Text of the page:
A new public holiday in February jointly celebrates St Brigid and the Celtic festival of Imbolc, which marks the beginning of spring.
Traditionally, St Brigid’s Day and Imbolc are marked in Ireland on 1 February, but the new public holiday will fall annually on the first Monday of February (6 February this year).
The holiday is an opportunity to celebrate the values of St Brigid, one of the three great patron saints of Ireland, as well as marking Imbolc, one of the four Celtic seasonal festivals. The others – Bealtaine in May, Lughnasa in August and Samhain in October – are already public holidays.
Kildare, where St Brigid founded a nunnery, is the place most associated with the saint and a programme of events will roll out there from 31 January to 7 February in her honour.
The Féile Bríde (Brigid’s Festival) will present a feast of poetry, legend, sacred dance, music and song.
On 31 January, a candlelight pilgrimage will process from The Irish National Stud past St Brigid’s Wayside Well to St Brigid’s Garden Well. There will also be a series of illuminations across the town.
Throughout the month of February, re-imagined Brigid pages from the lost Book of Kildare – an early Christian manuscript – will be on display at the Christian spirituality centre Solas Bhríde. The artwork has been created by local artist Josephine Hardiman.
St Brigid’s Cathedral and Round Tower, Co. Kildare (Gareth Wray).
In the lead-up to St Brigid’s day in Ireland people traditionally weave four-pronged crosses made from rushes, which they display in their homes to ward off evil. A workshop teaching the skill will take place on 1 February at Solas Bhríde and there will also be a talk on customs and traditions associated with the saint.
Other events will include talks, craft workshops, a peace conference, a concert featuring singer, composer and Eurovision Song Contest winner Eimear Quinn, and an emotive light and fire walk.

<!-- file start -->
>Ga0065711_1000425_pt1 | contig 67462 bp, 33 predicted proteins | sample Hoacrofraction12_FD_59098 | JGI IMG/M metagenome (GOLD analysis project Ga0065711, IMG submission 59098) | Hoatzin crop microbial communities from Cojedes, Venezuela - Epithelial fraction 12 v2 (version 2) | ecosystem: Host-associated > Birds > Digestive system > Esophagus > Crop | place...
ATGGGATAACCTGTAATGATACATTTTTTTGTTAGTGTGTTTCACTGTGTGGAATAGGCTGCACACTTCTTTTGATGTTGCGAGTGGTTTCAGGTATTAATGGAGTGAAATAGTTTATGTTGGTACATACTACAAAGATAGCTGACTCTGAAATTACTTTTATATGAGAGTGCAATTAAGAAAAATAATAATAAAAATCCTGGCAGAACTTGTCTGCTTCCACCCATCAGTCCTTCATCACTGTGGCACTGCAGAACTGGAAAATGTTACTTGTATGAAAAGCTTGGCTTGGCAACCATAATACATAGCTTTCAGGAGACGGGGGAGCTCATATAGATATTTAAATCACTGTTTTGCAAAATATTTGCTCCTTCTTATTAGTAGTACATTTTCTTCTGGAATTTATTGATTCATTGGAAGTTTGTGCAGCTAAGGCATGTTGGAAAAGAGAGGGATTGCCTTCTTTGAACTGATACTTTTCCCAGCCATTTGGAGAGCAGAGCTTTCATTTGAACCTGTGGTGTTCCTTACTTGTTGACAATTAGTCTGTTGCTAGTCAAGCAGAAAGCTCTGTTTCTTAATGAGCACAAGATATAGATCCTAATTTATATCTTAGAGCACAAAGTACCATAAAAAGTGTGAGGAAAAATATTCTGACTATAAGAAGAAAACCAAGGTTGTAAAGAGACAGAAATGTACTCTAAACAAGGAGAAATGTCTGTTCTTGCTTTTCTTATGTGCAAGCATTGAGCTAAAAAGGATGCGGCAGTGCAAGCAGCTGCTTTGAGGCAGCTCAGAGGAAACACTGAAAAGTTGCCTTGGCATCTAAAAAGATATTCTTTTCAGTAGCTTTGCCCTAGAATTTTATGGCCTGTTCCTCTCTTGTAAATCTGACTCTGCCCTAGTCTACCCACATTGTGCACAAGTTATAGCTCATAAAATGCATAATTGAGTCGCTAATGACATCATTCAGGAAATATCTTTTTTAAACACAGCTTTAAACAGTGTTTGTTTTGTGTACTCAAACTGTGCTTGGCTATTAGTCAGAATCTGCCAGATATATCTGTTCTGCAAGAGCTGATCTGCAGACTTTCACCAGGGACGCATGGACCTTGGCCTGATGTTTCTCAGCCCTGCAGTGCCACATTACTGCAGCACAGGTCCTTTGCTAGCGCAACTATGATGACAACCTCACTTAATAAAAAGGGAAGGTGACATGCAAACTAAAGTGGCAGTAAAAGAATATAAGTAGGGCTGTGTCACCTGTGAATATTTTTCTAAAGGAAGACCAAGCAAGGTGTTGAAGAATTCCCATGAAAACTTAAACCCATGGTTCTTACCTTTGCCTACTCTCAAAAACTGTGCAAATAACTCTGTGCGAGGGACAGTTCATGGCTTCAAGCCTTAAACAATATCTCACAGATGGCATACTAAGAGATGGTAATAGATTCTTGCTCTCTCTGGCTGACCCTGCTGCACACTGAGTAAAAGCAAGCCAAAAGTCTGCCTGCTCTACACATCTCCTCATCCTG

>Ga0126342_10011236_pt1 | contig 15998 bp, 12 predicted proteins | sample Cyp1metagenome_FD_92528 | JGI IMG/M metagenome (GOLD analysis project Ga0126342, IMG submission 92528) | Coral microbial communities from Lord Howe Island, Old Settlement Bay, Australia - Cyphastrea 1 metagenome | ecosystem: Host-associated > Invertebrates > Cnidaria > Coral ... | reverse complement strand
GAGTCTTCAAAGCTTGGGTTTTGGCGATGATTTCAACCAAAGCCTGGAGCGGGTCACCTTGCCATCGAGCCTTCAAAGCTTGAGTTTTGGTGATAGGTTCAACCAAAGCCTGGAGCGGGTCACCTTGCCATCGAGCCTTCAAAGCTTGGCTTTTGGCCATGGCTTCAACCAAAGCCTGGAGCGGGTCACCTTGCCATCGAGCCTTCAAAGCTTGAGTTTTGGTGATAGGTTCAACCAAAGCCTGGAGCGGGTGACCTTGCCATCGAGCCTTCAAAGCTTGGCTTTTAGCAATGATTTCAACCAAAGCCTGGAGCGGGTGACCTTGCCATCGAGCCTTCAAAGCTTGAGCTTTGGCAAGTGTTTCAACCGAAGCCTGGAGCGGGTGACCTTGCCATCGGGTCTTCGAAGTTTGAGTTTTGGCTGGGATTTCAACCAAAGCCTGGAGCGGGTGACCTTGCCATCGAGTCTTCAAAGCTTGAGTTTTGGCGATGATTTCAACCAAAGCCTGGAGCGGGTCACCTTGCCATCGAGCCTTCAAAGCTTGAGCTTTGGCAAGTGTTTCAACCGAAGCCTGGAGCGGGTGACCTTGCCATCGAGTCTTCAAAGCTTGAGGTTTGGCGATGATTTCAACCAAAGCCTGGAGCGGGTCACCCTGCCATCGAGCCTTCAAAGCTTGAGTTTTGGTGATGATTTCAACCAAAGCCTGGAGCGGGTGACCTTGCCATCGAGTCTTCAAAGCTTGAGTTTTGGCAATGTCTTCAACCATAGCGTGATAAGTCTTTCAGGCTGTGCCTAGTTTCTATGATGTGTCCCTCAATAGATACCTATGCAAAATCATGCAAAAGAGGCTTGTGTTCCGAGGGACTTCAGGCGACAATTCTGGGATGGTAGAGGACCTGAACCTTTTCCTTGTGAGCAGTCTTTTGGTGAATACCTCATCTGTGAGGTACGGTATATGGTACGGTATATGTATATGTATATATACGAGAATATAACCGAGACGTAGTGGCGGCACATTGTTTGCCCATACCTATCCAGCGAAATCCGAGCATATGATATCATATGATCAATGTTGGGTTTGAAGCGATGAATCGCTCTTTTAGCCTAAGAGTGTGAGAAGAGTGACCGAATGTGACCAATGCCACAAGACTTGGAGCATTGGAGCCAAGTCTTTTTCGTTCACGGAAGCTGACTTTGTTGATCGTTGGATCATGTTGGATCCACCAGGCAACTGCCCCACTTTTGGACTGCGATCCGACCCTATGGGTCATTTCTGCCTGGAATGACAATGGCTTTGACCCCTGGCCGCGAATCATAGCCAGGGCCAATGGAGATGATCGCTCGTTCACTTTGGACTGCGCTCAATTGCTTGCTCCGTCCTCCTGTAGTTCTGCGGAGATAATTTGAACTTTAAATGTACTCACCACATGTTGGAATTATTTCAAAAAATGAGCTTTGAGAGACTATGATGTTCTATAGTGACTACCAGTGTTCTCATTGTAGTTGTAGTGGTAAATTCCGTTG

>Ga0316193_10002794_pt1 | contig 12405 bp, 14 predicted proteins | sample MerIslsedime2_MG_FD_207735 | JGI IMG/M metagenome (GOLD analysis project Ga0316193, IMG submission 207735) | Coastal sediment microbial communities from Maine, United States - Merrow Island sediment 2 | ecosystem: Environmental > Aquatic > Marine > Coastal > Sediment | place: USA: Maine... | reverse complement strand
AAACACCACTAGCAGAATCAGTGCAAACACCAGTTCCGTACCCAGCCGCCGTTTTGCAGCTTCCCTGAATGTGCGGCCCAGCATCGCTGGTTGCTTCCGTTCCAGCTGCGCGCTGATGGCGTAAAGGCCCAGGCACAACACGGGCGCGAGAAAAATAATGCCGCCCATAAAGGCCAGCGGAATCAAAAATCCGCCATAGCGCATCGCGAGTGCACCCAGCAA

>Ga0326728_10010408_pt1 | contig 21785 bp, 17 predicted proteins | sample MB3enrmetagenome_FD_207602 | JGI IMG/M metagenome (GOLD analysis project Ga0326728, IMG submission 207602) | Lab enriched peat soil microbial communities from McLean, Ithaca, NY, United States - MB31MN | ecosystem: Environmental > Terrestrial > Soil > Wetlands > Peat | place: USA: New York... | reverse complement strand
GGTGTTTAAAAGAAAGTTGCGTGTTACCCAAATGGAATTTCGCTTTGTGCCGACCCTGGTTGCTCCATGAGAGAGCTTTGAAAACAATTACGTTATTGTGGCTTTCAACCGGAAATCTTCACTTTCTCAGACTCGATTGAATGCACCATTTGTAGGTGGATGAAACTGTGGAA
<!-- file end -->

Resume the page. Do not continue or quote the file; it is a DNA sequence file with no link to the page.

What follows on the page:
Hailed as a champion of faith and spirituality, biodiversity and sustainability, arts and culture, social justice, peace, hospitality and education, St Brigid has a lasting relevance in today’s world.
Known by names such as Brigid of Kildare and Mary of the Gael, she is predominant among the many inspiring and powerful women who have shaped Ireland’s story.
While 2023’s events celebrate the new public holiday, 2024 will see much more extensive local, national and international events to commemorate the 1500th anniversary of the death of Brigid of Kildare.
A visit to Kildare should include stopping at St Brigid’s Cathedral and Round Tower or the heritage centre to enjoy a virtual reality tour of the town’s history. Here you will meet not only St Brigid but also the pre-Christian goddess Brigid, as well as other characters from Ireland’s Celtic mythology and medieval past.
Elsewhere across Ireland the new holiday will be enjoyed in a myriad of ways with people making the most of Ireland’s gorgeous landscape and bustling towns and cities.